Nâzim Hikmet in the Soviet Archives

By James Howard Meyer
Submitted to Session P4990 (Knowledge Exchange and Production across Borders, 2017 Annual Meeting
LCD Projector without Audio;
Nâzim Hikmet is without question one of the best-known literary figures in Turkish history. He is also quite well-known in the successor states to the Soviet Union, where Nâzim lived for approximately seven years in the 1920s, and again for the last twelve years of his life in the late 1950s and early 1960s.

While numerous biographies have been written about Nâzim from the perspective of his literary production and the recollection of his friends—all of whom seem to have written a memoir about their experiences with him—these works tend to tell us relatively little about Nâzim’s activities in the Soviet Union. None of the existing studies on Nâzim draw upon the Soviet archives, and indeed most of the biographies of Nâzim tend to draw upon the same sets of memoirs—written by Vâlâ Nureddin, Sevket Süreyya Aydemir, and Zekeriya Sertel. While these memoirs are without question useful, even essential, to the production of biographies about Nâzim, their centrality to the narratives of Nâzim-related biographies leads to a certain amount of repetitiveness in these works.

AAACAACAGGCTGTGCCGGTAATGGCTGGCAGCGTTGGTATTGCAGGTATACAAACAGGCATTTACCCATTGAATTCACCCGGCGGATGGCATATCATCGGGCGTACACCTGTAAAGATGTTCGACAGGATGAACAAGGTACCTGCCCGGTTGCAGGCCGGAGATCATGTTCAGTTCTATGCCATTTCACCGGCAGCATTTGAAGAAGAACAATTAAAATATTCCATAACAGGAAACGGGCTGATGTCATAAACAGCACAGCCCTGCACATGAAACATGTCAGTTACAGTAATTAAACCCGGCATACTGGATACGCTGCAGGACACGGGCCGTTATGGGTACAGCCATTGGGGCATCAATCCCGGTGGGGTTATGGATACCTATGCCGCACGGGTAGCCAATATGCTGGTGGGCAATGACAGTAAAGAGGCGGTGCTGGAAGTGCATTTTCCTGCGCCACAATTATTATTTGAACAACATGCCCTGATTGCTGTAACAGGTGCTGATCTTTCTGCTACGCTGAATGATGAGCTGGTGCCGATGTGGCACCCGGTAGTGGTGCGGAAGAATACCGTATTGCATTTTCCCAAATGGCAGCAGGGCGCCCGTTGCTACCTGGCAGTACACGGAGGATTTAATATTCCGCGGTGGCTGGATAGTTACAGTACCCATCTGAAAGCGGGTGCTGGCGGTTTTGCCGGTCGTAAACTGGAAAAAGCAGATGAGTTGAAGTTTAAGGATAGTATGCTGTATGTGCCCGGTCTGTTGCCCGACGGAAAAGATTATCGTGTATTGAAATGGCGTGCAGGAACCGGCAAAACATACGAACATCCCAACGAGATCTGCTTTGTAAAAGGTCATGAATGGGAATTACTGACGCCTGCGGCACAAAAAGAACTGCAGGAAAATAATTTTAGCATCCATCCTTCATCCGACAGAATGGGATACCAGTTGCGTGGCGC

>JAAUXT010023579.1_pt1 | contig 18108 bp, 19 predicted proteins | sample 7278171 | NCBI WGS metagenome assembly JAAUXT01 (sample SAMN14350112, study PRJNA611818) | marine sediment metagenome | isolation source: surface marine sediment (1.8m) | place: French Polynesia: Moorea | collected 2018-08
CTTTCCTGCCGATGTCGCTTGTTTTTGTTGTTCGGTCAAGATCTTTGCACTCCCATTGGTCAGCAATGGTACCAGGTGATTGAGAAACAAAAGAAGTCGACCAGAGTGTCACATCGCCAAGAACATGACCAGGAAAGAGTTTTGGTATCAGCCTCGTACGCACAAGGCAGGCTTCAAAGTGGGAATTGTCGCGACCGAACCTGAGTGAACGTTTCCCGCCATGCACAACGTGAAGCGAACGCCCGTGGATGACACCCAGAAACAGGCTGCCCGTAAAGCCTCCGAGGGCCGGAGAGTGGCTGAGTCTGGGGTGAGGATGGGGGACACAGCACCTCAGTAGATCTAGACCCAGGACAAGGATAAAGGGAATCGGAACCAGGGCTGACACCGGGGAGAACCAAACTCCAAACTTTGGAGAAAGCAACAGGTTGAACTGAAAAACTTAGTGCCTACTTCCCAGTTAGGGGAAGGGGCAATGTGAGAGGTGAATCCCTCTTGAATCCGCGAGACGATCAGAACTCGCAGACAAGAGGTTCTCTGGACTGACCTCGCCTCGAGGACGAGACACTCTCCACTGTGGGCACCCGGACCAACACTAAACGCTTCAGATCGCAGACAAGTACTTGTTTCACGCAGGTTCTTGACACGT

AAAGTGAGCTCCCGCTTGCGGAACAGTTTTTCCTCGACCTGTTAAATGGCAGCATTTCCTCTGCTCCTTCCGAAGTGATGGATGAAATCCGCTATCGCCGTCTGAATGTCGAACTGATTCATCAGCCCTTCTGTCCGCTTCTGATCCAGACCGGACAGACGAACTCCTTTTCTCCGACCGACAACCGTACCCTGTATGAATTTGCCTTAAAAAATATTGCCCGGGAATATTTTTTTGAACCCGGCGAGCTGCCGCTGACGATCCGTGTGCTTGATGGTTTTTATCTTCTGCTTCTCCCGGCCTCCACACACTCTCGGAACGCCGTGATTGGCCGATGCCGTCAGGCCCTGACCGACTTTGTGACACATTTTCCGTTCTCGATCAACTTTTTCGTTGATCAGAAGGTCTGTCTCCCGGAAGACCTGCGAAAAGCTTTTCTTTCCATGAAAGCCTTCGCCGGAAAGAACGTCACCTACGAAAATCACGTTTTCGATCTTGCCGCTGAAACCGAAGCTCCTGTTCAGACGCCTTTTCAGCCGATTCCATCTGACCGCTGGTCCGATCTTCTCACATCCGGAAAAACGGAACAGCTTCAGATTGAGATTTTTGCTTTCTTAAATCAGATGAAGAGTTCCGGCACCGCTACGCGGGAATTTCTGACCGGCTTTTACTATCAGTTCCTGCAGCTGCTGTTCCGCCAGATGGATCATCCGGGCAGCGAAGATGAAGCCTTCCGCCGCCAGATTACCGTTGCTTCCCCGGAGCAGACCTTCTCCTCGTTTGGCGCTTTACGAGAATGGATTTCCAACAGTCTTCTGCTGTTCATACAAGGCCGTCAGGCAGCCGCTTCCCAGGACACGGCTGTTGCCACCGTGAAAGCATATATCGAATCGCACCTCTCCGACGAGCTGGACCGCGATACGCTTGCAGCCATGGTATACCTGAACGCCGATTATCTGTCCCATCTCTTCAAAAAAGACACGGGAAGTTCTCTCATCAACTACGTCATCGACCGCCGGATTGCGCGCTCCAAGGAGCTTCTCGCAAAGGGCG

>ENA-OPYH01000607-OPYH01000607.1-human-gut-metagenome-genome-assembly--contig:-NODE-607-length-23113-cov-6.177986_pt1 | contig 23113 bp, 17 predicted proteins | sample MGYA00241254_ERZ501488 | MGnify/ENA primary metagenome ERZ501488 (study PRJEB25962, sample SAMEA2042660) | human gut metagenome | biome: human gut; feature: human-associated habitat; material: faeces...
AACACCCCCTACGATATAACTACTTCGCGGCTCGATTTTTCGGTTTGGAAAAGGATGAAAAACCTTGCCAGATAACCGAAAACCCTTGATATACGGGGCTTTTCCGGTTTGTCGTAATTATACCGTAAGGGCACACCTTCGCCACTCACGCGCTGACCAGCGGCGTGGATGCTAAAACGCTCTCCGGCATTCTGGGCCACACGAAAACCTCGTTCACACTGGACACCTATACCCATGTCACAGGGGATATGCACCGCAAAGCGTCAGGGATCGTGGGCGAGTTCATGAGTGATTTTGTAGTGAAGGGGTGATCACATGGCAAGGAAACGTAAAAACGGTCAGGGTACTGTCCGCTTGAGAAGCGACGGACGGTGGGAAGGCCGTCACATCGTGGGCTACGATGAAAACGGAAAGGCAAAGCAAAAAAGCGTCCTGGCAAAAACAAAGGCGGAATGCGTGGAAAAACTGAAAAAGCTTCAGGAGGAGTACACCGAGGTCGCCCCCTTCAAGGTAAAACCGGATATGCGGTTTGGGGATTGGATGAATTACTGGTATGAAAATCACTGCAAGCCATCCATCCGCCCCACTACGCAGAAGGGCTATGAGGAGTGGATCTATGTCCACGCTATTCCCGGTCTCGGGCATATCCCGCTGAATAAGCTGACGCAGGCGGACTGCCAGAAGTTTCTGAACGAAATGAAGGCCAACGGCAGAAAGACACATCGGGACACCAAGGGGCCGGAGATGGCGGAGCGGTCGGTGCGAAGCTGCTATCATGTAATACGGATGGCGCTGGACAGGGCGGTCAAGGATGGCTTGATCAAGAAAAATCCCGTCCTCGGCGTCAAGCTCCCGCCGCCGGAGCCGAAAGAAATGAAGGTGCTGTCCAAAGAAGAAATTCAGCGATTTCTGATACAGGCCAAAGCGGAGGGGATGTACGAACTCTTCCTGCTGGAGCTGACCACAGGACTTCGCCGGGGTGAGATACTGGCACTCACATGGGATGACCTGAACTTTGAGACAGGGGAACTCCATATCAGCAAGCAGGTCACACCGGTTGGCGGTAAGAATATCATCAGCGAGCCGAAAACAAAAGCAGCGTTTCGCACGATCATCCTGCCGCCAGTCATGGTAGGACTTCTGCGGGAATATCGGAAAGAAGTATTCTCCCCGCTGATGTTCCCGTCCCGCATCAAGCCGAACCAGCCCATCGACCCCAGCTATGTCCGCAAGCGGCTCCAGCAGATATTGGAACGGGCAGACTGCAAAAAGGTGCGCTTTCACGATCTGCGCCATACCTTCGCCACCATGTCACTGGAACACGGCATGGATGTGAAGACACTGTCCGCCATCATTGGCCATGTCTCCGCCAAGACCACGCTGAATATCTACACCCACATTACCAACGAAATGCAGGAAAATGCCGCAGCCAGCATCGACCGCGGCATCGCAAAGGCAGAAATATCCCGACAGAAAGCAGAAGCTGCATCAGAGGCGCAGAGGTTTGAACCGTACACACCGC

For seven months during the 2016-2017 academic year, I researched in two state archives in Moscow, where I worked extensively with the personal files and other documents pertaining to Nâzim Hikmet, Vâlâ Nureddin, Sevket Süreyya, and other Turkish communists. The documents that I researched began in the early twenties, and for this decade related to his studies at Communist University (where figures like Ho Chi Minh and Deng Xiao-Peng would later study), while later documents from the late 1920s and 1930s discuss Nâzim’s underground work in Turkey and his eventual expulsion from the Turkish Communist Party. Later documents from the 1950s until the 1960s relate to Nâzim’s escape from Turkey to the Soviet Union, Soviet doubts relating to Nâzim’s loyalty due to his earlier expulsion from the party, and Nâz?m’s undertakings as a Soviet “peace ambassador” in the late 1950s. The materials I have researched also provide insights into what it meant to be a Soviet cultural luminary in the late Stalin and early post-Stalin years.

As I am currently working on a biography of Nâzim which draws upon these and other (including Ottoman and Turkish) materials, I would like to present my findings within the context of what we know about Nâzim’s life otherwise. To what extent does this new material—which exists nowhere in published form—change our understanding of Nâzim?